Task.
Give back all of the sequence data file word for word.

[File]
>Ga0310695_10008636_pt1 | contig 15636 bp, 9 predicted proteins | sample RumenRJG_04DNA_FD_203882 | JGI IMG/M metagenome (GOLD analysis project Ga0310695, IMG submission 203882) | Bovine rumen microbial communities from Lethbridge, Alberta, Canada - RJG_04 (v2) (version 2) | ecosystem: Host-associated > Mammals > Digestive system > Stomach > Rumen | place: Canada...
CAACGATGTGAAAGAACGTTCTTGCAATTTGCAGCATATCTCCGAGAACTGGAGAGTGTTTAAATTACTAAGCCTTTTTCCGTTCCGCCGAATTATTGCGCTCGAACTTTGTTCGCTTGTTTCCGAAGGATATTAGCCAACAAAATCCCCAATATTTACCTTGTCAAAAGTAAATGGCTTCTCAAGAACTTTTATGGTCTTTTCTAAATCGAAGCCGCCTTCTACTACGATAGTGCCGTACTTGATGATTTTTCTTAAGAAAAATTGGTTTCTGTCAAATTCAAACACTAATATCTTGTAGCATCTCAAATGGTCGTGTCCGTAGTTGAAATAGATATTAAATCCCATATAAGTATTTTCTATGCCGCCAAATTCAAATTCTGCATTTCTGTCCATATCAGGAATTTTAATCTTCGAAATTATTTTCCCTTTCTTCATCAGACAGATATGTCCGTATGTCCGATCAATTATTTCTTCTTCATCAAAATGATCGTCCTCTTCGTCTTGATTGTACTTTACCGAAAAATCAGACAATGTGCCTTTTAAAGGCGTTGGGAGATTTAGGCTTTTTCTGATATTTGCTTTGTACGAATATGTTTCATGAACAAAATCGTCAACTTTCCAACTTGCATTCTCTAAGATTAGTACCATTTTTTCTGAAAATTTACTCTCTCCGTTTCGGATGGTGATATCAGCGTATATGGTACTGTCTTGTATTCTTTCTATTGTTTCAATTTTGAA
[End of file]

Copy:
>Ga0310695_10008636_pt1 | contig 15636 bp, 9 predicted proteins | sample RumenRJG_04DNA_FD_203882 | JGI IMG/M metagenome (GOLD analysis project Ga0310695, IMG submission 203882) | Bovine rumen microbial communities from Lethbridge, Alberta, Canada - RJG_04 (v2) (version 2) | ecosystem: Host-associated > Mammals > Digestive system > Stomach > Rumen | place: Canada...
CAACGATGTGAAAGAACGTTCTTGCAATTTGCAGCATATCTCCGAGAACTGGAGAGTGTTTAAATTACTAAGCCTTTTTCCGTTCCGCCGAATTATTGCGCTCGAACTTTGTTCGCTTGTTTCCGAAGGATATTAGCCAACAAAATCCCCAATATTTACCTTGTCAAAAGTAAATGGCTTCTCAAGAACTTTTATGGTCTTTTCTAAATCGAAGCCGCCTTCTACTACGATAGTGCCGTACTTGATGATTTTTCTTAAGAAAAATTGGTTTCTGTCAAATTCAAACACTAATATCTTGTAGCATCTCAAATGGTCGTGTCCGTAGTTGAAATAGATATTAAATCCCATATAAGTATTTTCTATGCCGCCAAATTCAAATTCTGCATTTCTGTCCATATCAGGAATTTTAATCTTCGAAATTATTTTCCCTTTCTTCATCAGACAGATATGTCCGTATGTCCGATCAATTATTTCTTCTTCATCAAAATGATCGTCCTCTTCGTCTTGATTGTACTTTACCGAAAAATCAGACAATGTGCCTTTTAAAGGCGTTGGGAGATTTAGGCTTTTTCTGATATTTGCTTTGTACGAATATGTTTCATGAACAAAATCGTCAACTTTCCAACTTGCATTCTCTAAGATTAGTACCATTTTTTCTGAAAATTTACTCTCTCCGTTTCGGATGGTGATATCAGCGTATATGGTACTGTCTTGTATTCTTTCTATTGTTTCAATTTTGAA